The present invention also provides a method for treating hydrocephalus. In one embodiment, the method includes the steps of implanting a valve in a patient's body such that fluid in the patient's body can flow into an inlet in the valve and out through an outlet in the valve, and periodically and repeatedly increasing a threshold pressure of the valve up to at least about 400 mm H2O at increments in the range of about 10 mm H2O to 40 mm H2O such that fluid can only flow through the valve when a fluid pressure at the inlet is greater than the threshold pressure of the valve element. Preferably, the threshold pressure of the valve is increased from an initial pressure in the range of about 30 mm H2O to 200, and more preferably from about 30 mm H2O to 140 mm H2O, to a final pressure in the range of about 200 mm H2O to 500 mm H2O, and more preferably from about 300 mm H2O to 400 mm H2O. In an exemplary embodiment, the threshold pressure of the valve is increased in increments of about 5% of the total valve operating pressure range.
In yet another embodiment, a method for treating hydrocephalus is provided and it includes the step of implanting a shunt system having a proximal catheter disposed within a ventricular cavity of the patient's brain, a distal catheter installed at a remote location in the patient's body where fluid is to be reintroduced, and a valve disposed between the proximal and distal catheters and adapted to control a rate of fluid flow from the ventricular cavity to the remote location. A threshold pressure of the valve is then set such that fluid can only flow through the valve when a fluid pressure in the first catheter is greater than the threshold pressure of the valve. The threshold pressure is then periodically increased at increments in the range of about 10 mm H2O to 40 mm H2O until a pressure greater than about 400 mm H2O is achieved such that the shunt system can be removed and the patient is cured of hydrocephalus.
The invention will be more fully understood from the following detailed description taken in conjunction with the accompanying drawings, in which:
The present invention generally provides a valve for use in a shunt system to drain fluid from one part of a patient's body to another. While the valve is primarily described in connection with a shunt system for treating hydrocephalus, the valve can be used in other types of implantable devices for controlling fluid flow. In an exemplary embodiment, the valve is operable at a threshold pressure that is selectively adjustable up to at least about 400 mm H2O at increments in the range of about 10 mm H2O to 40 mm H2O. The ability of the valve to operate at a high threshold pressure and to be adjusted at relatively small and precise increments renders the valve particularly advantageous for use in younger hydrocephalus patients. In particular, the threshold pressure of the valve can be gradually increased in small increments over a period of time to reduce the amount of fluid flowing through the valve and slowly force the patient's own resorption system to circulate cerebrospinal fluid and. At high operating pressures of at least about 400 mm H2O, shunt independence can be achieved thereby allowing the shunt to be successfully removed.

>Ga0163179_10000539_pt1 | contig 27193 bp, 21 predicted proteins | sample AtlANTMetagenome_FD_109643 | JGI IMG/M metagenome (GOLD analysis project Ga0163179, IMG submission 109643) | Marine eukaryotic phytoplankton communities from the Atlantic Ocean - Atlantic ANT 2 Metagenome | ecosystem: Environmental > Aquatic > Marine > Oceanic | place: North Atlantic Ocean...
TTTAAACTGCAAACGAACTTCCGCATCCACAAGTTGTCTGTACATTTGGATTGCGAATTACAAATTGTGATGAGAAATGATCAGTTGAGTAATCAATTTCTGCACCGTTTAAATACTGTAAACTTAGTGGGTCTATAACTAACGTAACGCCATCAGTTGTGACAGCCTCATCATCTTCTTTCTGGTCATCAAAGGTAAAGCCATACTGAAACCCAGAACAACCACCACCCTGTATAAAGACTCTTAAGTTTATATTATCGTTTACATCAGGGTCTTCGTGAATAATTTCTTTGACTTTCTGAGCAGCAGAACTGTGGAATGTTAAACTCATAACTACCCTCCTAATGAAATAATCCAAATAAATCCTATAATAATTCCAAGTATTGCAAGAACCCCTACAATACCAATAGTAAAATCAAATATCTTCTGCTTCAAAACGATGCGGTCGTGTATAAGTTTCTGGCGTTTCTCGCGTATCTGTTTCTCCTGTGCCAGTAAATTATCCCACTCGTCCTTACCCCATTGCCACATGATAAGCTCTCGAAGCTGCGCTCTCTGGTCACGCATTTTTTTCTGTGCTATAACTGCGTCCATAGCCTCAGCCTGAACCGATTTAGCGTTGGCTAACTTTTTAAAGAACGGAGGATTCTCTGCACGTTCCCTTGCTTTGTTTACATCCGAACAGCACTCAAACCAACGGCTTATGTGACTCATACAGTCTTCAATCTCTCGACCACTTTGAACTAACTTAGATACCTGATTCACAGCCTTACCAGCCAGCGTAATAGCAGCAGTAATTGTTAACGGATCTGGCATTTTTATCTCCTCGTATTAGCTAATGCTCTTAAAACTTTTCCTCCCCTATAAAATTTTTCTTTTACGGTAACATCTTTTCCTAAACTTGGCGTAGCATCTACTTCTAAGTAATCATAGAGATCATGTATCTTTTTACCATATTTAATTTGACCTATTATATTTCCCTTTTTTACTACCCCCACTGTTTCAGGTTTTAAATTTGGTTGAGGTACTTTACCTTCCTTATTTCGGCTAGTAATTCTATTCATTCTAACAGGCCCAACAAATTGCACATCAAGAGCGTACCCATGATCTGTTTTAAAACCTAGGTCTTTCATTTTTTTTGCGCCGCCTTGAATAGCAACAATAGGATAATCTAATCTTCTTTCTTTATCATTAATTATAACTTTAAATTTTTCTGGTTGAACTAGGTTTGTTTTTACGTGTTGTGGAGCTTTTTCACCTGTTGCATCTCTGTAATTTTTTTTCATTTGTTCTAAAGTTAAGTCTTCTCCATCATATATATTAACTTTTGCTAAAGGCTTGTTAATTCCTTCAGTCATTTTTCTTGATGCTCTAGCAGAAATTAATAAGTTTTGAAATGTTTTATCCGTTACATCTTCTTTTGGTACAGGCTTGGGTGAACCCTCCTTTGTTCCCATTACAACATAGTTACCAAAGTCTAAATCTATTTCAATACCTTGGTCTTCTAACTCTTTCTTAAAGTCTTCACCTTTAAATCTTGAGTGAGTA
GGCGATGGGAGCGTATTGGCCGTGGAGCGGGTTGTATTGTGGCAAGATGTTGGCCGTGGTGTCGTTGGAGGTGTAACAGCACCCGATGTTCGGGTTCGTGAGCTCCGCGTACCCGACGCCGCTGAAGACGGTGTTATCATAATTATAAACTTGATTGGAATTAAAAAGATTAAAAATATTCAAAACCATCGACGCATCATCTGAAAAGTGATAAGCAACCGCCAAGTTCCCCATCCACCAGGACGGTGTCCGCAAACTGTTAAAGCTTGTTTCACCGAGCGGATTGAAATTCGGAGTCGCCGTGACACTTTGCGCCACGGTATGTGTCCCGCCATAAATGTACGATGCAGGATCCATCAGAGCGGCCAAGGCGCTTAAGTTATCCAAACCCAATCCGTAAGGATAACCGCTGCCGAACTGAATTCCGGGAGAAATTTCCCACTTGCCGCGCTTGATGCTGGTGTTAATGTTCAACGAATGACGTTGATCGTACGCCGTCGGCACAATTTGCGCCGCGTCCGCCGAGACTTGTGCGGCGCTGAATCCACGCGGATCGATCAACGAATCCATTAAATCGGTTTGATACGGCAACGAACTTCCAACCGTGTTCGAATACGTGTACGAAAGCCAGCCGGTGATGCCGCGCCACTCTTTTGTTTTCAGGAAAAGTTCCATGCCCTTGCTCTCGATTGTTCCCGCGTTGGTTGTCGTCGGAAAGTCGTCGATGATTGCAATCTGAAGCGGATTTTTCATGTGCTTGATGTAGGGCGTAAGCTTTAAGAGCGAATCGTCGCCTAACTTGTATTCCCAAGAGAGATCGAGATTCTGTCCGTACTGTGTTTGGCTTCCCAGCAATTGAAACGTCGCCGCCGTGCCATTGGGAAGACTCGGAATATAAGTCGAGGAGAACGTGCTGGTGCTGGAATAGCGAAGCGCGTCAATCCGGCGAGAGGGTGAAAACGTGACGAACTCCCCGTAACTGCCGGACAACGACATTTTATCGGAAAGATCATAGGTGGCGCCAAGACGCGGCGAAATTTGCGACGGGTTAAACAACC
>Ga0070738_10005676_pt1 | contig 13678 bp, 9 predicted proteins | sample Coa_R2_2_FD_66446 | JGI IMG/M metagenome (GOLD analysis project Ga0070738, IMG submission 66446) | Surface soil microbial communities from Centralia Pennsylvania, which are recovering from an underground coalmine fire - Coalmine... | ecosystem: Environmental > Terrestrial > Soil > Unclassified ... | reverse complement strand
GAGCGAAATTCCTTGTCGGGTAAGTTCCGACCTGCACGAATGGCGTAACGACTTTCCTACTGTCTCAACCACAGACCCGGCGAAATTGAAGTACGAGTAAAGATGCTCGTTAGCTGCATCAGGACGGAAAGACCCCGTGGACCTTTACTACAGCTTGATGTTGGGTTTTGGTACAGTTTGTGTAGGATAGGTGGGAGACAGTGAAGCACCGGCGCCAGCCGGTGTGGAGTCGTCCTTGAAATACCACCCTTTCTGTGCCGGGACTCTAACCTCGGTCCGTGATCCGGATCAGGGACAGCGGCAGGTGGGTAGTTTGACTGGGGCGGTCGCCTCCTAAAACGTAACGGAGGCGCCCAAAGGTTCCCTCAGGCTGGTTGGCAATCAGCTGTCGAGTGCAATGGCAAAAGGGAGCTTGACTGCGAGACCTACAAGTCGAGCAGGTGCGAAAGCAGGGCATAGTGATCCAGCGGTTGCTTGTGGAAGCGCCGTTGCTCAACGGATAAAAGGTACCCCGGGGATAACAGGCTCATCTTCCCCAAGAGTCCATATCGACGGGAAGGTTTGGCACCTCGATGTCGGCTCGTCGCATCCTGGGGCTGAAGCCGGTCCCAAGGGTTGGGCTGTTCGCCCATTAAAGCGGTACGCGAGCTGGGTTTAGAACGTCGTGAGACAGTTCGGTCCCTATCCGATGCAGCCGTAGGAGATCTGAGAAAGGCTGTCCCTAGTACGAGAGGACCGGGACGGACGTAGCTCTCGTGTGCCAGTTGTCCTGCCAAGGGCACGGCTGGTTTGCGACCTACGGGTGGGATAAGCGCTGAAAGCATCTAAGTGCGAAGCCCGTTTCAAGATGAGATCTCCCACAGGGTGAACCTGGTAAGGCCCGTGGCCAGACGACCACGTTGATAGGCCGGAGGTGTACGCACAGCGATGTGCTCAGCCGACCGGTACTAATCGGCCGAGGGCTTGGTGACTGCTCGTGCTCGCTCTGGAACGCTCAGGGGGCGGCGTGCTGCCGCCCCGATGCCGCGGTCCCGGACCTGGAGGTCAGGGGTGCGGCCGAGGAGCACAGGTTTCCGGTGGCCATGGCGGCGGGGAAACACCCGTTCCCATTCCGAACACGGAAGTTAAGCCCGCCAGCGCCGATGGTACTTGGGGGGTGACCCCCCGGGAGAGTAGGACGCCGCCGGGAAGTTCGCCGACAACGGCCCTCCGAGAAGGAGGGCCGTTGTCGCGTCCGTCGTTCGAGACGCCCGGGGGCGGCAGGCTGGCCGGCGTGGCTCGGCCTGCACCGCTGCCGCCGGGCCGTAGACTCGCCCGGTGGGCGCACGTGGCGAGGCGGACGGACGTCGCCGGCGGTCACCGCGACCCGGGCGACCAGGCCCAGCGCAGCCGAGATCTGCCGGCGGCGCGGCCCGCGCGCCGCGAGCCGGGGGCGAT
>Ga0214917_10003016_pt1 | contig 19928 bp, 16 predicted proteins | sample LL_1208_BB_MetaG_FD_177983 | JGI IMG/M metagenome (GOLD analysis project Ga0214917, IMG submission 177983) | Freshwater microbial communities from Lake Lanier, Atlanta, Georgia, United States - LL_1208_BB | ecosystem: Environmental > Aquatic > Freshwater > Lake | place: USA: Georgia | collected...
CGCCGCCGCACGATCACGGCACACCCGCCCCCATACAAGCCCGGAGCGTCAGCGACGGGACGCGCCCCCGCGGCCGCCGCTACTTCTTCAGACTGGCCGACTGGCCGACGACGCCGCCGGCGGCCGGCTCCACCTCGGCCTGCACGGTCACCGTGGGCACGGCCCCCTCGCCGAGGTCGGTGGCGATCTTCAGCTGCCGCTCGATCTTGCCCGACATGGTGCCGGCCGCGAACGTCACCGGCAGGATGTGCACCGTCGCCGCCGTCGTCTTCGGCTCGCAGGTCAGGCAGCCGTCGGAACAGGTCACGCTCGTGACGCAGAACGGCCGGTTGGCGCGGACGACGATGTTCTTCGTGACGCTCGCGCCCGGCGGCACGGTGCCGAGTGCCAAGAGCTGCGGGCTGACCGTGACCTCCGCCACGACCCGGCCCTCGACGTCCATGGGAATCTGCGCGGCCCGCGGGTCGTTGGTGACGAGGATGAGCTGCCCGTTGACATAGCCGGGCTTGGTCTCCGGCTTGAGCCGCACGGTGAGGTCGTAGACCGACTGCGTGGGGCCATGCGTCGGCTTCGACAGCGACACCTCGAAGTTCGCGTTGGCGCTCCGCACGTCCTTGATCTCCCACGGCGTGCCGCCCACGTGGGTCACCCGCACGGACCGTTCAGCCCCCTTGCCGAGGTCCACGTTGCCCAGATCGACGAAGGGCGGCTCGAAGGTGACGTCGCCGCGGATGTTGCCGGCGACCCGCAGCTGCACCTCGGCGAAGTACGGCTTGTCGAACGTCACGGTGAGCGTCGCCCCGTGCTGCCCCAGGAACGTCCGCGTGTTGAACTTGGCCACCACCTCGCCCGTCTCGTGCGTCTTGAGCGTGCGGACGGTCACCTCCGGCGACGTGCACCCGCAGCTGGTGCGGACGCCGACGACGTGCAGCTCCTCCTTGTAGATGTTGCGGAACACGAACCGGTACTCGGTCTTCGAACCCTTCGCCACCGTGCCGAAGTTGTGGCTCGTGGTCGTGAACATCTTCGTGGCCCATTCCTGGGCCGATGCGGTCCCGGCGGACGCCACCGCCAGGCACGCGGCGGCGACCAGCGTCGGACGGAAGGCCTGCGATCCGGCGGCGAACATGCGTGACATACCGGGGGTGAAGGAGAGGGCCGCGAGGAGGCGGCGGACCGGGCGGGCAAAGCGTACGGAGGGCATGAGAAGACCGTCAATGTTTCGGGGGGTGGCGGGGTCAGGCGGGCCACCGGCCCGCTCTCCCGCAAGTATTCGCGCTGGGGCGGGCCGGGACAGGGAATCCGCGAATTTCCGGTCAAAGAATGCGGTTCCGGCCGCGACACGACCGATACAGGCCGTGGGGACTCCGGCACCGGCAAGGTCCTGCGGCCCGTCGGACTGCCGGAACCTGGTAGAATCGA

As shown in
The valve 50 also includes a biasing element, e.g., spring 78, having a first end 76 that biases the ball 74 into the valve seat 72 to prevent fluid flow through the aperture 70, and thus through the valve 50. The second end 80 of the spring 78 is coupled to a cam mechanism 82 that is effective to change the biasing force of the spring 78 against the ball 74. The cam mechanism 82 includes a circular staircase of eighteen steps 83, each being grooved so as to have a V-shape cross section. The end 80 of the spring 78 that is position on the steps 83 also has a similar V-shape chosen to mate with the V-shape of steps 83. At each end of the staircase 83 a barrier (not shown) is provided. This confines rotation of the cam 82 to slightly less than one revolution. The V-shape of steps 83 act as detents to keep the cam 82 in precisely one of eighteen possible angular positions. That means that the vertical position of free end 80 of the spring 78 is always at precisely one of eighteen different values. In use, the cam 82 is rotated to increase or decrease a height of the spring 78 at a second end 80, thereby increasing or decreasing the pressure applied to the ball 74 by the first end 76 of the spring 78. The biasing force provided by the spring 78 therefore determines the threshold pressure that must be overcome in order to separate the ball 74 from the valve seat 72 to allow fluid flow into the chamber 62 and out the outlet 66 of the valve 50.